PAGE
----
Pierce served as a radiologic technologist (RT) at Stanford University for 22 years, managing the growth of the lab from one site with a single employee to two sites with nine technologists, two administrators, and one database administrator. Three years ago she moved to Duke University, where she runs the 3D postprocessing lab. She's been delivering lectures at the MDCT meeting since 2001.

Laura Pierce from Duke University.Laura Pierce from Duke University.
Laura Pierce from Duke University.

Pierce said she's found that labs with technologists performing most of the postprocessing duties have more consistent 3D datasets than labs with radiologists handling the postprocessing. She now spends much of her time training technologists, as a complement to their training in image acquisition. She focuses on teaching RTs how to look at images, determine the location of pathology, and then display and measure the region of interest to enable the referring physician and radiologist to arrive at the proper diagnosis together.

Pierce sees the rise of advanced visualization as opening up a whole new career path for technologists. RTs who focus on 3D imaging learn a new range of skills, going beyond just postprocessing to comparing current studies to priors, performing quantitative analysis, and looking up patient histories. "It's not all about nice fluffy pictures anymore," she told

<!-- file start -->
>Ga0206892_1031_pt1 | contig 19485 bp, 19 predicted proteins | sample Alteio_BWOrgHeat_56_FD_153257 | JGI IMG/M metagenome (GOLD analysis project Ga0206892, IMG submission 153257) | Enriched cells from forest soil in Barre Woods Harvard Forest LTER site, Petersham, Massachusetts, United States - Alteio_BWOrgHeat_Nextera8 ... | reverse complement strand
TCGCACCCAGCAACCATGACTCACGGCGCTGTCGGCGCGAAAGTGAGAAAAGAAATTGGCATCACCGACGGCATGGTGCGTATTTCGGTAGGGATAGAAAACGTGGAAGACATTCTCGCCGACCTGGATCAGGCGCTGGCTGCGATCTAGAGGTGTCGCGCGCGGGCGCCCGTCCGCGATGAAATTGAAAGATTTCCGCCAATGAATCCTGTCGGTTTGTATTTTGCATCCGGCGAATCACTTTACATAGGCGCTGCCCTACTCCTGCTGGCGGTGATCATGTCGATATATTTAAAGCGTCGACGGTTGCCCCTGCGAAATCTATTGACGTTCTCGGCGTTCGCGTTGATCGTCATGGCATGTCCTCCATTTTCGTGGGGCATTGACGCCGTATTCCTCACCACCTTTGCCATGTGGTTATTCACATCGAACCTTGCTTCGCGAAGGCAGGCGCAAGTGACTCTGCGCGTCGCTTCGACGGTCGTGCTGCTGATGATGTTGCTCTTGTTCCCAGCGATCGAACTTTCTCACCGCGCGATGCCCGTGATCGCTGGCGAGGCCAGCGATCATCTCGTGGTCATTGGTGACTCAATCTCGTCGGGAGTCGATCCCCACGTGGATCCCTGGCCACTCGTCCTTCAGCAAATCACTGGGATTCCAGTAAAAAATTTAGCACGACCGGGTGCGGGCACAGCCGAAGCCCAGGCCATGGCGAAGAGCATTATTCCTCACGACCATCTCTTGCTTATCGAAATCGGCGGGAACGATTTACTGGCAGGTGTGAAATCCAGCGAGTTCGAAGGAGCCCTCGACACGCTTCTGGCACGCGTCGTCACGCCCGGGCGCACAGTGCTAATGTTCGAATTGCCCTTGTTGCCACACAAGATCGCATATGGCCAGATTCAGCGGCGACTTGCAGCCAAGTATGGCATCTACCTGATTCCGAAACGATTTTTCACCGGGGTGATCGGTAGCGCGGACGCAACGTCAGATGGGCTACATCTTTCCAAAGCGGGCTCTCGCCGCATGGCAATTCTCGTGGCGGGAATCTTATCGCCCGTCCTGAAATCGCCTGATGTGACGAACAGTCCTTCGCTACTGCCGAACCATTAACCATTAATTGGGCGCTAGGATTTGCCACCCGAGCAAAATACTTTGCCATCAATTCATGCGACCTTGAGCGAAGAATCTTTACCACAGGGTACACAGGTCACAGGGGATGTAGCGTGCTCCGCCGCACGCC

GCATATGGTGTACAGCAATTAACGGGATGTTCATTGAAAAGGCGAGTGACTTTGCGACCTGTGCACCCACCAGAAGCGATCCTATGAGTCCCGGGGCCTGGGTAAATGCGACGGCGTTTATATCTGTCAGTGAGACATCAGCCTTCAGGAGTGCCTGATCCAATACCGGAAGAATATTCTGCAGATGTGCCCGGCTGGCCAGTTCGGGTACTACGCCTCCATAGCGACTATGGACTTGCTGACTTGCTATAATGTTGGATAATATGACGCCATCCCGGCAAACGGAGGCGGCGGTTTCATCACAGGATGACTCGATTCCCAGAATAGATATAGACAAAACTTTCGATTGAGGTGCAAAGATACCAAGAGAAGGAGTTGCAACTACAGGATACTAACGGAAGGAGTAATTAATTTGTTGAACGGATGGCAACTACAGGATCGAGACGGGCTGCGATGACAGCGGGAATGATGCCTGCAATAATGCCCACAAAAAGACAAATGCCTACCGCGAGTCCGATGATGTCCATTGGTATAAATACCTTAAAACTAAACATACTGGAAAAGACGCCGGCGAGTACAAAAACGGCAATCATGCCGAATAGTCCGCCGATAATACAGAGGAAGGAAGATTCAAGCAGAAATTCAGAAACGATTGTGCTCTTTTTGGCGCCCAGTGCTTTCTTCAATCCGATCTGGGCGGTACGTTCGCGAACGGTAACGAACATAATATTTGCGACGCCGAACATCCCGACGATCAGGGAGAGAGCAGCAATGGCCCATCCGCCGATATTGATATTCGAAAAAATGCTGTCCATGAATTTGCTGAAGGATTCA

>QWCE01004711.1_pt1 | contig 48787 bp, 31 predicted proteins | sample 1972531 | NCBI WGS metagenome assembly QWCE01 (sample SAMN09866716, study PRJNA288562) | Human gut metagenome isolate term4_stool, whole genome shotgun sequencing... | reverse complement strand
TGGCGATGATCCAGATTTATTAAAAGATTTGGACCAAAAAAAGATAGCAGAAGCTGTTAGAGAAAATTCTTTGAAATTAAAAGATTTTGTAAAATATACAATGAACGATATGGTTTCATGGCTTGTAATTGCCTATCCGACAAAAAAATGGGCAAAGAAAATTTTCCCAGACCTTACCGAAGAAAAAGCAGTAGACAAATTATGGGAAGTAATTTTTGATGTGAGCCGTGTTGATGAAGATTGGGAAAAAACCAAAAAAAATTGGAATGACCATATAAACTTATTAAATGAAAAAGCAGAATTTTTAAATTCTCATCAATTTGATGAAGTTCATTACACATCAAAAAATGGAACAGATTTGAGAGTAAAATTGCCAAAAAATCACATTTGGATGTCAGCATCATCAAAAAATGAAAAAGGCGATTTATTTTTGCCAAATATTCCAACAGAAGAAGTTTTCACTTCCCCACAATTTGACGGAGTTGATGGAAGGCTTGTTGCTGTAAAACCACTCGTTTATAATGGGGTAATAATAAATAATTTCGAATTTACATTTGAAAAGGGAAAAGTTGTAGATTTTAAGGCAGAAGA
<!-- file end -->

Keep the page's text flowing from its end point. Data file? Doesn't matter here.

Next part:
Healthcare organizations that emphasize training their RTs in new technologies such as 3D image processing are likely to have happier employees, she believes.

"I really think it's important that hospitals and organizations focus on providing a learning environment for technologists so they feel comfortable with learning new skills," Pierce said. "It's a competitive advantage for that organization because technologists have acquired new skills that are demanded by the marketplace, and therefore they are more productive and engaged in their careers and are much happier on the job."

Runner-up: Myke Kudlas, American Society of Radiologic Technologists

Most Effective Radiology Administrator/Manager

Winner: Brenda Izzi, University of California, Los Angeles (UCLA) Health